I know you’ve been there, no doubt many times: a planned encounter, meticulously balanced to allow the party a measure of challenge, but one that you know they should get through reasonably well. And then: amazingly bad dice rolls; the astoundingly poor use of abilities; the splitting of the party at the worst of times; the tenuous bonds of friendship deteriorating as the encounter goes south and the players turn on each other looking for someone to blame. Okay, it’s not always that bad, but sometimes the perfect encounter can be overturned by bad rolls and the party ends up looking like the fantasy equivalent of The Hangover. But that’s not always a bad thing.
I don’t fudge my die rolls. In fact, when I play IRL (as opposed to socially isolated Roll20 as a result of Covid-19, as I do now) I get my players to make every roll (you want to see tension? Watch their faces as one of them rolls the damage for the 7th-level fireball cast against them by that evil mage). As we all know a DM can choose to fudge rolls if they don’t want a TPK on their hands. I choose to let the dice and fate decide—‘raw dice’ as I like to call it. That’s all well and good, but if you have an encounter where everything goes wrong, you find yourself wondering if raw dice policy is the best option. I’ve been very lucky over the years—there has only been two occasions where I’ve had to use a deus ex machina solution to pull a party’s butt out of the fire to prevent a TPK (in my B/X days I just let them all die—suffice to say I’m a more even-handed DM now). I’m not going to rave on about how to avoid TPKs—you can read all about that here.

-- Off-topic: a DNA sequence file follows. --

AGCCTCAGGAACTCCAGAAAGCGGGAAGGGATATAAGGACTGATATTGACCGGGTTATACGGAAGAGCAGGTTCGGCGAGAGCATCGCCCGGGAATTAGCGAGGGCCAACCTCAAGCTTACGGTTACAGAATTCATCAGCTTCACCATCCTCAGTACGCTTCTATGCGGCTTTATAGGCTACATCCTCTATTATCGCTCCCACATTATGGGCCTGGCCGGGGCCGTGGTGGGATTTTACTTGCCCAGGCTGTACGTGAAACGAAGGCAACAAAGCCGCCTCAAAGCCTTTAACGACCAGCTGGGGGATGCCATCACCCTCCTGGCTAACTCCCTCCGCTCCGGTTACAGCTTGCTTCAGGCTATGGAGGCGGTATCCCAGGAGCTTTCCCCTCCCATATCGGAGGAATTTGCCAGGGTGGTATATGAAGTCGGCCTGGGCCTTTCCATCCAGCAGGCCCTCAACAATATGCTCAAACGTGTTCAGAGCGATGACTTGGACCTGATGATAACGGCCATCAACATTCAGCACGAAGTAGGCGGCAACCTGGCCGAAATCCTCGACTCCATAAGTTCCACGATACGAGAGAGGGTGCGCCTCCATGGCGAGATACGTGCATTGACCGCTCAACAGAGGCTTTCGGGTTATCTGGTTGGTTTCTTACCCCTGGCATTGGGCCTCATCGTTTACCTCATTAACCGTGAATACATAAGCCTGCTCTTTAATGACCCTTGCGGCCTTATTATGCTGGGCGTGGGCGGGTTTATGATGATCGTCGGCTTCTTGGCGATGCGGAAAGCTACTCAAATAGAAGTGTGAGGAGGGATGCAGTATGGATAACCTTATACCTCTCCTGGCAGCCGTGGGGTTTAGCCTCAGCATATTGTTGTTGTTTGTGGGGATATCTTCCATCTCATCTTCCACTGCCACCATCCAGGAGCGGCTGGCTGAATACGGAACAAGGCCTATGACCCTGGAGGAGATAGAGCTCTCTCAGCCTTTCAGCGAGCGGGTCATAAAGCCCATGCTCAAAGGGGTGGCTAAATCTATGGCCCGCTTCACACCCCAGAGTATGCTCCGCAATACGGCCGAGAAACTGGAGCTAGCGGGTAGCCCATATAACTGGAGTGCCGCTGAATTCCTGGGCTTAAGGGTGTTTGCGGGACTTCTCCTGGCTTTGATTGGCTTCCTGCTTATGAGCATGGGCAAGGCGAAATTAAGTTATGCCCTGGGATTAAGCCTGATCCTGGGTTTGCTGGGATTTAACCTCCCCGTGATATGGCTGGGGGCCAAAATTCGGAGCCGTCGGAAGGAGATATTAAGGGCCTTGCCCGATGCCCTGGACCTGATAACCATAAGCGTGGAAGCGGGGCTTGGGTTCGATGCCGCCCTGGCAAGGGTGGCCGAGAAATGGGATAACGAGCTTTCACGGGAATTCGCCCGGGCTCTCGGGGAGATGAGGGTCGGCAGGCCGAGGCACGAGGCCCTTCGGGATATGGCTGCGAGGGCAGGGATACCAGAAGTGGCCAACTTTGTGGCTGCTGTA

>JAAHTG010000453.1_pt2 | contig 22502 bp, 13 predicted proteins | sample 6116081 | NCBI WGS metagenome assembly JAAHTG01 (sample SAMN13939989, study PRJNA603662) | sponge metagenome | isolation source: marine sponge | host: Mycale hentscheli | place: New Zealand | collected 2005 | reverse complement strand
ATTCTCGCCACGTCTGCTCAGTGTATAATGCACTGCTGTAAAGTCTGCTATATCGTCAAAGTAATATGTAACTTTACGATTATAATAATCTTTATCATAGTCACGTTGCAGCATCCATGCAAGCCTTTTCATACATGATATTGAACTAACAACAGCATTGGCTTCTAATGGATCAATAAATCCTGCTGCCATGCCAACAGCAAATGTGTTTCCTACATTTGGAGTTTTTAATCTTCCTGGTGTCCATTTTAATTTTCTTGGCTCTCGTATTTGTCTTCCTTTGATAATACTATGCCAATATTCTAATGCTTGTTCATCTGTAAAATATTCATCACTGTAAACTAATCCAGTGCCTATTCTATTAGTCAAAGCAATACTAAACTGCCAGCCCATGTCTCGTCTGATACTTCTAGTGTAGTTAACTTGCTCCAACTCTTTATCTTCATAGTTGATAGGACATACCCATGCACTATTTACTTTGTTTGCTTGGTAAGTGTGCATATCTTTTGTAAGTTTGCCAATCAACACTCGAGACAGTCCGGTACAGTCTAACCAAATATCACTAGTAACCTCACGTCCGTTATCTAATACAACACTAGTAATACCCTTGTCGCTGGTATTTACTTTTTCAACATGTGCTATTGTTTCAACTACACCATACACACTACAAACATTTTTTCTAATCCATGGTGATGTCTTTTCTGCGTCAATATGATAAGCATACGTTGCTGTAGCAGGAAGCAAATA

One of the major benefits I’ve found from raw dice is the sheer feeling of undeniable excitement and tension as the southward encounter plays out. And when the PCs (hopefully) triumph, the feeling of relief, exaltation and exhilaration as the players (and I) celebrate the win and their survival. There’s something about a really difficult encounter that brings out the worst, but ultimately the best, about players and their characters. And it’s those moments that are remembered and talked about for years to come. Long term memories are formed as a result of the depth of positive or traumatic emotion and experience attached to them. And whilst role playing is not real life, the same principles apply.
So if you or your players aren’t feeling that, take them to the edge a little more often. You can fudge your rolls if you like, but sometimes it’s better to let the dice demigods take control.
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